People who say it cannot be done should not interrupt those who are doing it. Welcome to From On High.

Wednesday, August 24, 2011

But They Don't Want To Be In Kansas

The first rule in editorial writing: Don't make your readers scratch their heads in befuddlement.

Like this piece in today's Roanoke Times does:
For the first time ever, all Roanoke city schools earned accreditation, and graduation rates aren’t shameful.

But, if just for today, go ahead, Roanoke boosters, click your heels and enjoy the moment.
I took a moment all right.  To wonder why Roanoke boosters - if they were boosters - would want to go back to Kansas with Dorothy, per Glinda, the Good Witch of the North's instruction.

Click their heels?

But that can't be right.  So I googled it.  Turns out the Times wants people to adopt a move developed by Irish step dancers.  To show their glee.  Just before they're rushed to the hospital with a slipped disc.

Seems an odd way to celebrate.

But what do I know.  I'm still trying to perfect my battement dégagé.

Them Tea Partiers Sure Look Like Terrorists To Me

This goes out to Democratic congresswomen who dress like Homey the Clown and think we are America's Enemy Number 1:

Yeah, we're terrorists all right. First we demanded that the government spend only money that it had.  Soon we'll be expecting that money to be spent wisely.

Such ruthless bastards we are.

Run for your lives.  The Tea Party is on the loose.  Death and destruction will surely follow in its wake.

And Speaking of Clowns

Good grief.

Remember when they said Sarah Palin was too stupid to be vice president?  Those same they think the world of this buffoon.

Says a lot about they.

Photo capture from Hot Air.

There are Earthquakes and Then There Are Earthquakes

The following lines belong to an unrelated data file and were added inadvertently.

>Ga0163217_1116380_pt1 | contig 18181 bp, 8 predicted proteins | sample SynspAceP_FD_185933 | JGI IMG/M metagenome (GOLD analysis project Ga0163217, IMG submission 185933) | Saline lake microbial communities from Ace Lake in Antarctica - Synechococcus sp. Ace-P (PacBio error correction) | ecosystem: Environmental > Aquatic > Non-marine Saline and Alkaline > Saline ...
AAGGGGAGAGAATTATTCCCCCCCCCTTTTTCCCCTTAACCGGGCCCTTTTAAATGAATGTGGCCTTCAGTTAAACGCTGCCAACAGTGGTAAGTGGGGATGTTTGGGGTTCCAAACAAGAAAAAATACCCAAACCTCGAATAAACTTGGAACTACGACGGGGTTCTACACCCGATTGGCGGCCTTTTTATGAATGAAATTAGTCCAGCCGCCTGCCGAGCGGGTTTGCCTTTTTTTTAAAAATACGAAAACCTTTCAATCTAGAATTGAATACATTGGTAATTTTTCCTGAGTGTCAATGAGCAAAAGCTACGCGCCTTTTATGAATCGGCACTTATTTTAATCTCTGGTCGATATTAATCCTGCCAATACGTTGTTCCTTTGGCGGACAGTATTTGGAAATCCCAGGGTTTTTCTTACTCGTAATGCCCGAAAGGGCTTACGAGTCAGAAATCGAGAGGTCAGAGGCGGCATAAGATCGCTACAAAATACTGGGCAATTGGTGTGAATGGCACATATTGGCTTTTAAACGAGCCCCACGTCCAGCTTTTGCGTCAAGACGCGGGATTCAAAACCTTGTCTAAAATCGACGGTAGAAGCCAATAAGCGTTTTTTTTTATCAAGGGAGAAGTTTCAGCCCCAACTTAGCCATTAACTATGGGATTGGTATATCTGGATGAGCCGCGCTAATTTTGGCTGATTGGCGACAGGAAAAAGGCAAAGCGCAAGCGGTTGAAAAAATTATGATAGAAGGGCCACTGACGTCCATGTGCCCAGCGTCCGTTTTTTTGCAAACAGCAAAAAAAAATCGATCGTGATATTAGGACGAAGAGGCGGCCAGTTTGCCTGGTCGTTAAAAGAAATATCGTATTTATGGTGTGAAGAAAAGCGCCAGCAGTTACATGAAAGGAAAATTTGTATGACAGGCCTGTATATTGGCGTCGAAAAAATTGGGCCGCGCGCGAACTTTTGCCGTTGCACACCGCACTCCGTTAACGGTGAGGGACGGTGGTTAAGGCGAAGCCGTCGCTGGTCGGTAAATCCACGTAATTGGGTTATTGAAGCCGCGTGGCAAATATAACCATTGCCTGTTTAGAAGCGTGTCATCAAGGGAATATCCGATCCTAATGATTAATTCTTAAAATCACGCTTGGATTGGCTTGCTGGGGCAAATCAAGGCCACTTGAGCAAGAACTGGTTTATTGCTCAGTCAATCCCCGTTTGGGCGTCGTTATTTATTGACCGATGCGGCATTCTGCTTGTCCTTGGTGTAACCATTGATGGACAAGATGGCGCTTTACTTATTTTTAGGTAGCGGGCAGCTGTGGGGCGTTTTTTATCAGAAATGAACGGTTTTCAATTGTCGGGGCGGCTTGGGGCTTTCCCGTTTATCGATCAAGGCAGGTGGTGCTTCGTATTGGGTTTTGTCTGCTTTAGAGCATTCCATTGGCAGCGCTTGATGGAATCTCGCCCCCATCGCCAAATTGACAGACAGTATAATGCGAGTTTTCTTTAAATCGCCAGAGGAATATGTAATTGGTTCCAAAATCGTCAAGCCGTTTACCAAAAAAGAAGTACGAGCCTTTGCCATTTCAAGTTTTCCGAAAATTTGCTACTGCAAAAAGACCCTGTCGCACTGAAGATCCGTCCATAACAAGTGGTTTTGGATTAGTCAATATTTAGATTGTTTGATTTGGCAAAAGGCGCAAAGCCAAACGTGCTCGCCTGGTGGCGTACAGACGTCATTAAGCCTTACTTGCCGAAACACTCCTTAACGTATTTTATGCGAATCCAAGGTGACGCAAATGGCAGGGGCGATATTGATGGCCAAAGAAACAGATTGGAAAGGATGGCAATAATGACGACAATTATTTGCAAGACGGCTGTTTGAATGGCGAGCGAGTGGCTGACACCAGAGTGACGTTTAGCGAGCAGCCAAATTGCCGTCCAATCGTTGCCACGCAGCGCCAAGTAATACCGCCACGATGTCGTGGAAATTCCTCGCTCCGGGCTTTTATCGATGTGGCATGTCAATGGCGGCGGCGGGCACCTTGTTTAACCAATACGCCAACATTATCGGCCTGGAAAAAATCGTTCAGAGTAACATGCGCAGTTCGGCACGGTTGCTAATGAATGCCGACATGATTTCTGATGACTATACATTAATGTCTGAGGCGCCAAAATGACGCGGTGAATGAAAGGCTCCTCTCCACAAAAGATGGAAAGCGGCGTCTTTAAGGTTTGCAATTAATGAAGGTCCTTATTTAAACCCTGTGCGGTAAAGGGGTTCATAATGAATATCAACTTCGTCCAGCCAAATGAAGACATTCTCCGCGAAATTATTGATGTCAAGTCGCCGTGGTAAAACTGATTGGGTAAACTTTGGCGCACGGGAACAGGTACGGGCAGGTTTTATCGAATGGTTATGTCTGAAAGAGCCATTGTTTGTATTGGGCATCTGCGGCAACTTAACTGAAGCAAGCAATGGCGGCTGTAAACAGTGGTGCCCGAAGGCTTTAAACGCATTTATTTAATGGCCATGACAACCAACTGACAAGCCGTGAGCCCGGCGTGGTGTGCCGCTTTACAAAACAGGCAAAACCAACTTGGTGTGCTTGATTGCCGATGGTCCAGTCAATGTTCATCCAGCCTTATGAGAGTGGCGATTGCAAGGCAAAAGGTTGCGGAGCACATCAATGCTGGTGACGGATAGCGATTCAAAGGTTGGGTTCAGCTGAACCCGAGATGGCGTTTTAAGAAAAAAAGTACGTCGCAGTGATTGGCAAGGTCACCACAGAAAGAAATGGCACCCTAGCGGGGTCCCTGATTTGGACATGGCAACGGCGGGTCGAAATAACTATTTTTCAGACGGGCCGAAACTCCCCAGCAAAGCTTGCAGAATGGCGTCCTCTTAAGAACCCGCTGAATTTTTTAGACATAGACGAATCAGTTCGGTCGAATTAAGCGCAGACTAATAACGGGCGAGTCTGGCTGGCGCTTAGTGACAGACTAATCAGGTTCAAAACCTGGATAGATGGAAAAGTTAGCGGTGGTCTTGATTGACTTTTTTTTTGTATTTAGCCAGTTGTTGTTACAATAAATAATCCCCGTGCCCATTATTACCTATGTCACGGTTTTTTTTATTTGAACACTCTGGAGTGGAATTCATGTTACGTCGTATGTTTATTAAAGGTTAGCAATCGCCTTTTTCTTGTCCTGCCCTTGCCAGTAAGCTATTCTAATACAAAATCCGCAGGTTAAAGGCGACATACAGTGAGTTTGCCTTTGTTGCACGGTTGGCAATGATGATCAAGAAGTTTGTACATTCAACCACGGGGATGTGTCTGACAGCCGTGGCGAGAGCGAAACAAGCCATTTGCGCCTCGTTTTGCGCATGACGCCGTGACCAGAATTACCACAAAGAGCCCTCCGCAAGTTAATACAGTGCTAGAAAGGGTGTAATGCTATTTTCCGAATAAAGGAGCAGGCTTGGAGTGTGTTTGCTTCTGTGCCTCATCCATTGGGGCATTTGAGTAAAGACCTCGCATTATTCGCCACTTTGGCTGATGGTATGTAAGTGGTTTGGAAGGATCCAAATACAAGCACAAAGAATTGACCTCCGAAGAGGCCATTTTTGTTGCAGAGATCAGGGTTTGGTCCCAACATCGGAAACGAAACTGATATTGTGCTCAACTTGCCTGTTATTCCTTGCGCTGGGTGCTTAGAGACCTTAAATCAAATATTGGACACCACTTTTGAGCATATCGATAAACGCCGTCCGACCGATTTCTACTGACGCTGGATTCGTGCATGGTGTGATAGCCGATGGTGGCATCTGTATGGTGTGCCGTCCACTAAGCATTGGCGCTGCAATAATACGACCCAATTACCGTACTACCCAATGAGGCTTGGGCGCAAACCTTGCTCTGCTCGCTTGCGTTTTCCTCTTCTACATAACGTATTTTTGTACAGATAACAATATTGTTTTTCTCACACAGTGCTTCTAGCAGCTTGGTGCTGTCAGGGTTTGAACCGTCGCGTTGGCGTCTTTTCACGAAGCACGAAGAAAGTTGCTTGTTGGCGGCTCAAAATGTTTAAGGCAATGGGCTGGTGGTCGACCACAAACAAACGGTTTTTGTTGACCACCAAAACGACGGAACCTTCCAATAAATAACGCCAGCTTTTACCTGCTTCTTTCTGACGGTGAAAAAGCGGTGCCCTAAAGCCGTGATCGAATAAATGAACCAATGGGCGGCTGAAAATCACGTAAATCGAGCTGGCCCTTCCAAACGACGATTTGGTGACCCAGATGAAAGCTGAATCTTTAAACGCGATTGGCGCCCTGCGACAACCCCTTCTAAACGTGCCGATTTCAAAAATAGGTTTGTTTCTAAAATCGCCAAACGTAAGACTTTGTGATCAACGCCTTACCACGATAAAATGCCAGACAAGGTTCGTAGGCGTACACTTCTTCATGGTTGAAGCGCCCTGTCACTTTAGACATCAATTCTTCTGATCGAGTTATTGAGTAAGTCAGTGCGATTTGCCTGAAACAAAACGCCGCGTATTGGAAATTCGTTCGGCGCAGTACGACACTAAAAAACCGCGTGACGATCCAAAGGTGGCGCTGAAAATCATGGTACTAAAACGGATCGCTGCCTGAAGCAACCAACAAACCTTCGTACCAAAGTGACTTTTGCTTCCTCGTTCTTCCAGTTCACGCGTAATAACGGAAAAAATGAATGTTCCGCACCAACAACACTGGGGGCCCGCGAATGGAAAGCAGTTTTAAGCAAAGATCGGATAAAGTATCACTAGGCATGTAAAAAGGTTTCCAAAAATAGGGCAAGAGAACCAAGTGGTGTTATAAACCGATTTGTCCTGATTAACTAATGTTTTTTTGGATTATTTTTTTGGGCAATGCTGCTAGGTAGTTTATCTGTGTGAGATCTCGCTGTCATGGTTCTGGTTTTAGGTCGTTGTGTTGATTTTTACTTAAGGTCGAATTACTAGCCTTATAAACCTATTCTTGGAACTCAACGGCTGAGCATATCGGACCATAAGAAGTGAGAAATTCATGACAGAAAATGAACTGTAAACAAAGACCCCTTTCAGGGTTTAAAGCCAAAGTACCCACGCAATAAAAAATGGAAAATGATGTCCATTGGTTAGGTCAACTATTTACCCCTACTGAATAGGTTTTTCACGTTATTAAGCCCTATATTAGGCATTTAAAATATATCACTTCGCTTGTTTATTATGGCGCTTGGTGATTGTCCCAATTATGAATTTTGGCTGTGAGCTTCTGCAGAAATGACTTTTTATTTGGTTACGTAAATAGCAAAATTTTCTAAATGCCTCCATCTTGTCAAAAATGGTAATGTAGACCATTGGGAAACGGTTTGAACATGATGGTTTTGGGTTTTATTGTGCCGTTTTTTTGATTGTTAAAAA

I told Paula, when I got home last night, that people out in California must be looking at the antics going on up in the Washington area with a certain amount of amusement.  Earthquake?  Folks out there wouldn't consider what happened yesterday as even rising to the level of burp.  I actually heard someone on the radio (I was 150 miles west of the epicenter when the tremor hit and didn't notice anything, alas.) tell an alarmed populace: Be prepared for aftershocks. (!)

Heck, by California standards there were few foreshocks.

To play up my amusement, I offer this:

A shocking photo of DC Earthquake Devastation.

To the people of Washington D.C. I carry this message: It's safe.  You can come out of your hiding places now.

Sorry, Pal

It was all about slavery.

Too Funny

In a shameful sort of way.

How about a flaming liberal college professor who donates routinely to Democrats and leftist causes and then turns around and does a "study" that finds Tea Partiers to "fear change and harbor negative attitudes toward immigrants."

One who got paid handsomely to do it.

Can't imagine?  Meet Andrew Perrin, PhD.

- - -

* The "study" also found that Tea Partiers "valued deference to authority and libertarianism."  If deference means "a courteous regard for," so what?  Is that better or worse than leftist college professors who harbor attitudes of subservience to authority.  We respect it.  But out of that respect comes a healthy understanding of its inherent evils.  As well as its weaknesses.

- - -

Then there's this: "The poll also found that 51 percent of people who were very concerned about 'changes taking place in American society these days' were tea party supporters."  So what?  That doesn't mean Tea Partiers "fear change."  In fact we demand change.  Just not the kind of change - call it decay - that America is experiencing.

Can anyone be a college professor these days?  Are there no standards of intelligence?

- - -

And, for the thousandth time, we don't hate immigrants.  (I, for one, have no problem increasing the quotas for legal immigration when the employment situation reflects a need for more low-end workers to enter the workforce here.)

But we do have a problem with foreigners coming here, disrespecting our laws, and making demands of us.  They can take that right back where they came from.

Only To a Leftist

I'm not even believing this first sentence of a (totally detached) Richard Cohen piece in the Washington Post:

"Whatever global warming might or might not have done to polar bears, it has put Rick Perry’s presidential candidacy at risk."

And he ain't jokin'.

Is that to be considered wishful thinking?  Or a cry of desperation - on two counts?  Global warming as a working theory is dead.  And Rick Perry's candidacy is vibrant.

Cohen, generally considered to be the least bright of all the mainstream columnists out there (in a very large field of close-seconds), dreams the impossible dream.

By the way, the rest of the column is just as foolish.  Read the whole thing.